Monday, May 15, 2006

“Bush’s Brain to Be Removed”


Washington, May 15 -
The White House announced today that President Bush will be undergoing what it terms a “minor surgical procedure” for the removal of Bush’s brain. The surgery is “normal health care maintenance” and “simply a precaution,” said press secretary Tony Snow.

Patrick Fitzgerald, the surgeon heading up the brain removal team, explains that the removal will relieve cranial congestion. “It’s a common mistake,” said Fitzgerald, “to speak of ‘Bush’s brain’ in the singular. The president’s skull actually contains three separate ‘brains’—the brain we will be removing; a second brain, which we call ‘Cheney,’ that exercises enormous control over major presidential functions; and, thirdly, the president’s original or ‘birth brain.’ The second brain will probably expand somewhat as new space becomes available. The original brain is rigid and difficult to penetrate from outside, and we doubt the operation will have much impact on it organically.”

Despite White House descriptions of the procedure as ‘routine,’ Fitzgerald sounds a note of caution about the risks involved.

“The brain we are removing is tricky,” he says. “Surgery will be complicated by the vast number of tentacles the brain has branching throughout the entire system. In addition, the brain has been leaking dirt into the media and infecting the body politic. We have to guard against the possibility that it has undermined not just the president’s political health, but that of our democracy in general.”

Since rumors of the procedure began to circulate, speculation has focused on two questions: Can the president continue to function normally without his brain? and Is it possible for the brain to continue to devise plans for the president and then have them carried out by remote control?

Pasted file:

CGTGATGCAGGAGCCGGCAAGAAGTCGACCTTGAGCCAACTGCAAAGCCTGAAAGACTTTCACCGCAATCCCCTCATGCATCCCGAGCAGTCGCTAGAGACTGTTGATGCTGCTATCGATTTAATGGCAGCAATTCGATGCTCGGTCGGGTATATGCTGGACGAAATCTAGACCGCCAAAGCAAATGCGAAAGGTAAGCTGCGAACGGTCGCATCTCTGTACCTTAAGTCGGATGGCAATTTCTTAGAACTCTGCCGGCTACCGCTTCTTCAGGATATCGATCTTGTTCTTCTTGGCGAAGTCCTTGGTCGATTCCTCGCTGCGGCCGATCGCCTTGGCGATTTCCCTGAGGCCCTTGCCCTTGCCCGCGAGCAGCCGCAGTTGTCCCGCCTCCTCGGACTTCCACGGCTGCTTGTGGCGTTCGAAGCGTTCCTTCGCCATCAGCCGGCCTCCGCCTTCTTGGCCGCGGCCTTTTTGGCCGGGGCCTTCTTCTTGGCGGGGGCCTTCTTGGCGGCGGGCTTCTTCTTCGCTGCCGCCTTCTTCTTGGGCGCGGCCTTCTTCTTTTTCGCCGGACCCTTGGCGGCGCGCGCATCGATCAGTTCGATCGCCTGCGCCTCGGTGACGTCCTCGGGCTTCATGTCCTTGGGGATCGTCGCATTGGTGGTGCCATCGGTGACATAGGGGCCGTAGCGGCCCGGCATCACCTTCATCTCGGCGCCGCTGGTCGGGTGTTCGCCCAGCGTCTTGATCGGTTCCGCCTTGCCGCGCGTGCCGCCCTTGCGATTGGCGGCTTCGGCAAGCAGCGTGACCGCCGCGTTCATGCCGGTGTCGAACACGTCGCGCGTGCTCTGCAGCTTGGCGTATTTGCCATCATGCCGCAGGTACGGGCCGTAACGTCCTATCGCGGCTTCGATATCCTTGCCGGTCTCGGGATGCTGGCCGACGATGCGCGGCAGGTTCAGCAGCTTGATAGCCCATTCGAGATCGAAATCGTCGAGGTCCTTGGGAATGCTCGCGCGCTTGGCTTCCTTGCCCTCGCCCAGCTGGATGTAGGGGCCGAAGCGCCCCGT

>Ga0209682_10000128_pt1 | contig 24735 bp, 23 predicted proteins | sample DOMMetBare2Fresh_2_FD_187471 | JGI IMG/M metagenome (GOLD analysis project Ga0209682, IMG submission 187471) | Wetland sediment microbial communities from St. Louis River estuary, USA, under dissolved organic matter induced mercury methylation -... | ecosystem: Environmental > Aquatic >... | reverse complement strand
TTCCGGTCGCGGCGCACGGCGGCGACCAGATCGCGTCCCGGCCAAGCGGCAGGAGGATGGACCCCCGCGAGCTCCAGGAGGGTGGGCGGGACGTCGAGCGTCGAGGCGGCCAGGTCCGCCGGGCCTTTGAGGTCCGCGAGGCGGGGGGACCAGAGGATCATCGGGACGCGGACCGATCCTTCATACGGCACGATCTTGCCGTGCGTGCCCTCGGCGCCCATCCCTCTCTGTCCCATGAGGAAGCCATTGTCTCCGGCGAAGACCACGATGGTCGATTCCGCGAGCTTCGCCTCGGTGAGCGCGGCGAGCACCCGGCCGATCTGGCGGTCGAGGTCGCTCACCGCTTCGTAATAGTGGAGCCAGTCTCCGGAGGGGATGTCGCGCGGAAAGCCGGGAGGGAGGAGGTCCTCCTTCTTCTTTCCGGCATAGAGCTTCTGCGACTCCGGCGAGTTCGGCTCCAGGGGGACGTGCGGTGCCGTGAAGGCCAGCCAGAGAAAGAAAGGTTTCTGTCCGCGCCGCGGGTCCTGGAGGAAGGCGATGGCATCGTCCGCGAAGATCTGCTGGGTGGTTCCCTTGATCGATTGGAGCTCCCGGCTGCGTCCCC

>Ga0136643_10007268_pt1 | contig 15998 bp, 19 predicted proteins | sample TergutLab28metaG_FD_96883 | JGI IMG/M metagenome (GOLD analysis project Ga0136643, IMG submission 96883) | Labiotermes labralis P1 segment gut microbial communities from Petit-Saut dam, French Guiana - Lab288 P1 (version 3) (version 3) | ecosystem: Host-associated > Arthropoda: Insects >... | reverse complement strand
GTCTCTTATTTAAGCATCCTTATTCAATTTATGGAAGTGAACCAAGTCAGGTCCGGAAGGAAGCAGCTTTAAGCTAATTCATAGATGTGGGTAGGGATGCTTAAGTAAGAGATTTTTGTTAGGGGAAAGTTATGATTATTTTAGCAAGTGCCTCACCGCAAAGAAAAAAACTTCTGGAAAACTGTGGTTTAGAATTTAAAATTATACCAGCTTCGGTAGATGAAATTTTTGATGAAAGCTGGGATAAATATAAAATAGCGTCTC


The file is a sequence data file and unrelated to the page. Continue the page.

The White House has moved swiftly to address the first question, with his press secretary assuring that the president will be back on the job the day after the removal. “He may feel some minor political discomfort,” said Snow, “but it will not affect his ability to perform his presidential duties.”

Other observers suggest that the president’s brain has long been dysfunctional, and that losing it will result in fewer changes than expected. Charles Liddy, of the Mussolini Society think tank, notes that the brain functioned brilliantly on the political side, seizing control of all the major institutions of government, but was stunningly incompetent when it came to delivering any actual government services.

Liddy goes on to argue that there is, in fact, a direct link between the seizures and the government’s paralysis. “Just look at the way the president has lurched in the polls,” he says. “You can tell a lot from the way a person walks. It’s obvious there’s an issue with his central nervous system. His wiring just hasn’t been working right.”

Opinions are sharply divided as to whether the president’s brain can continue to do his planning from a distance,. Republican senator Trent Lott sees no reason why the brain cannot continue to operate while it roves outside the White House fence. “It’s absurd to think that the brain actually has to be on site. The brain has numerous pathways to transmit its impulses,” he points out.

Post-operation plans for the brain are uncertain, however. No alternative host has stepped forward to request the organ, and it may simply be cooled in a cell until a compatible recipient can be found.

Political hopefuls who are interested in becoming transplant hosts can submit samples of their own brain matter for an issue match.

© Tony Russell, 2006

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